Swiss watchmaker Greubel Forsey is the latest luxury brand seeking to attract younger shoppers by going greener, in this case by eliminating animal leather from its straps.
The company, whose watches start selling at more than $200,000, will begin using plant-based bands from January, it said Tuesday, without specifying the material.
Watchmakers are jumping on a sustainability bandwagon that goes beyond packaging initiatives and sustainable sourcing as they seek to attract environmentally conscious consumers. They are joining other luxury companies in finding ways to cater to the growing affluence of Millennials and Gen Z, from ditching mined diamonds in favour of lab-grown ones to getting rid of animal fur.
“An increasing number of customers as well as younger generations are much more informed and conscious about what they buy,” said Bassel Choughari, a portfolio manager that focuses on climate solutions at Montpensier Finance. “Companies have to reinvent the way they do business in almost every industry and there is no reason why watchmaking should be the exception.”
Richemont’s IWC Schaffhausen started offering alternative straps for its Portugieser and Portofino models, made from a paper-based material and coloured with natural dyes. Another Richemont brand, Panerai, established a new supply chain to create a watch that’s nearly completely made of recycled materials.
Here’s what some watchmakers are doing to stay ahead of the curve:
Swatch Group AG’s namesake plastic brand, which has been suffering from weak demand, last year introduced a collection that’s cased in bio-sourced materials extracted from the seeds of the castor plant. This year it followed with a series made of a mix of ceramic and bio-sourced plastic.
Breitling has teamed up with sustainable apparel brand Outerknown to create an econyl yarn strap that’s re-purposed from nylon waste pulled from the oceans.
Numerous other brands have announced plans to incorporate re-cycled and up-cycled materials, even as questions remain whether these initiatives move the needle in protecting the environment.
The Rise of Small Businesses Using Digital
There has been a rise in small firms using digital to become more sustainable over the past year, as the pandemic prompts business owners to see saving the planet as increasingly critical.
Research from Small Business Britain and BT Skills For Tomorrow found a third of small firms have taken greater action to become more sustainable, with 47 per cent saying digital technologies have been a key enabler to this.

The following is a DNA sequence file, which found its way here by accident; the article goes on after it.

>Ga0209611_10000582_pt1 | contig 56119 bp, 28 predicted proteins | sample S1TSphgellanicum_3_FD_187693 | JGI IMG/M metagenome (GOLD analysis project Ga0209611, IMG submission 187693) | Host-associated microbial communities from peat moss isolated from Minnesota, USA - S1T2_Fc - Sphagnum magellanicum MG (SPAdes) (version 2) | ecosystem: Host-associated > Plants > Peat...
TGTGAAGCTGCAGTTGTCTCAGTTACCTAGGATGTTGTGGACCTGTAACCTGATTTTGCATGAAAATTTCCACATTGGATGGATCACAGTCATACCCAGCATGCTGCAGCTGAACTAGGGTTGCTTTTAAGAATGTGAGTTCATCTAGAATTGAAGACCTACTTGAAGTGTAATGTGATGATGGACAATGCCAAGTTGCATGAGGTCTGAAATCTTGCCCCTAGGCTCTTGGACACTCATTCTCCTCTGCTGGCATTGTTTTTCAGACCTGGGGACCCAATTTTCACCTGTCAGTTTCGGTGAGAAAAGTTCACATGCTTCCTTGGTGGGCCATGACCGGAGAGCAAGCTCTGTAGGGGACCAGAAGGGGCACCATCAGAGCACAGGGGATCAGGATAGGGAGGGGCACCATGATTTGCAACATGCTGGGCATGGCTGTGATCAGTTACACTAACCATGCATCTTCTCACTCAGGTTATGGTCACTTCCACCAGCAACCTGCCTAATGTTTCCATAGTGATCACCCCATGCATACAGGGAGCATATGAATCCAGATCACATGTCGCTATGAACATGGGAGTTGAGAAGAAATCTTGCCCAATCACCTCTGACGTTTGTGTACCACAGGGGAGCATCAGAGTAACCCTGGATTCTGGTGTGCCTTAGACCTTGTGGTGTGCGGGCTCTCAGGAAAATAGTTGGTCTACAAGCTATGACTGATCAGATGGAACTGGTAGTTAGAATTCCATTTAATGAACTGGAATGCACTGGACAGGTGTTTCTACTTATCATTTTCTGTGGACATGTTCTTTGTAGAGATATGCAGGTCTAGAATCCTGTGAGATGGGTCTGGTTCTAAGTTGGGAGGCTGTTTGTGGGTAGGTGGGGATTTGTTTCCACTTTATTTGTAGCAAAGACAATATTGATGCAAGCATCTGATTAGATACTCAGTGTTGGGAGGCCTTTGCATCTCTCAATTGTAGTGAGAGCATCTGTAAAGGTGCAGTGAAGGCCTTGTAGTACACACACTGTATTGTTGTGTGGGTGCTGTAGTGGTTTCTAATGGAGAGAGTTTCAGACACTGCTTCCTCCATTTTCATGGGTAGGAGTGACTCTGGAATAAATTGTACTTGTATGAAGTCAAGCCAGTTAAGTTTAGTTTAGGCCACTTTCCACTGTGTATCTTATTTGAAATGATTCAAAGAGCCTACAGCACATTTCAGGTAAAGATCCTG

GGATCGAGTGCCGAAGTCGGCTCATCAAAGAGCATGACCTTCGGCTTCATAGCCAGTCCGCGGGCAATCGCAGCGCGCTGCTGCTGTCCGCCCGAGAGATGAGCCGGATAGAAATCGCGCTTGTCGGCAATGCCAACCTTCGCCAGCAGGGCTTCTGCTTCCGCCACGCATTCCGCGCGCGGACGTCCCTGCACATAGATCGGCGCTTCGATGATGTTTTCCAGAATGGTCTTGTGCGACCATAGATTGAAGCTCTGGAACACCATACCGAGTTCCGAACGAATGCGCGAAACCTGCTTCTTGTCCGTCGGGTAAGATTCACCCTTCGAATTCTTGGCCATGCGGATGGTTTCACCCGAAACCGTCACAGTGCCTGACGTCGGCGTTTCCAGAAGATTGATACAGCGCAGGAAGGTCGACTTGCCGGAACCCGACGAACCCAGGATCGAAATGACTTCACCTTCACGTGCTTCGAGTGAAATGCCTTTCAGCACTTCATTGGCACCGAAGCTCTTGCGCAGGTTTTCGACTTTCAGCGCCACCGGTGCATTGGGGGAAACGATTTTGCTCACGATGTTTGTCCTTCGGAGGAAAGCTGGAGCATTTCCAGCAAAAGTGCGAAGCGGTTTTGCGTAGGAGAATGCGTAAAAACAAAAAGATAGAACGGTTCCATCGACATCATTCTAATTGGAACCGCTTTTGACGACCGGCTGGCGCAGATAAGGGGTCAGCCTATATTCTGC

The study found that the Covid-19 pandemic has catapulted helping the environment to the forefront of business owners’ minds. Virtually all small firms (99 per cent) are now convinced of the importance of sustainability, with almost half (47 per cent) seeing this issue as more important than before lockdown began.
And the widespread pivot to digital during the pandemic is helping small businesses make sustainability gains. Over a third of small firms (42%) now make greater use of digital alternatives, such as online events, and have boosted their digital skills (48%) across everything from marketing to accounting.
The heightened sense of imperative for environmental sustainability is also revealed by the fact that over two thirds (68 per cent) of small firms are keen to commit to the UK government’s target of going net-zero by 2050.
This shift has been driven particularly by a desire to protect the planet, with over four-fifths (88%) of business owners citing this as their primary motivation. Almost half (48%) are also prompted by growing customer demand for more environmentally sustainable products and services.
“Covid-19 has sparked profound change. While it’s been a tough time for small businesses, the silver lining is the powerful way firms have adopted digital, which not only builds future resilience but also delivers some fantastic sustainability gains,” said Michelle Ovens CBE, founder of Small Business Britain.
Representing 99 per cent of UK business small firms can play a huge role in helping the UK, and the planet, get to net zero. We just need to give them the right support.”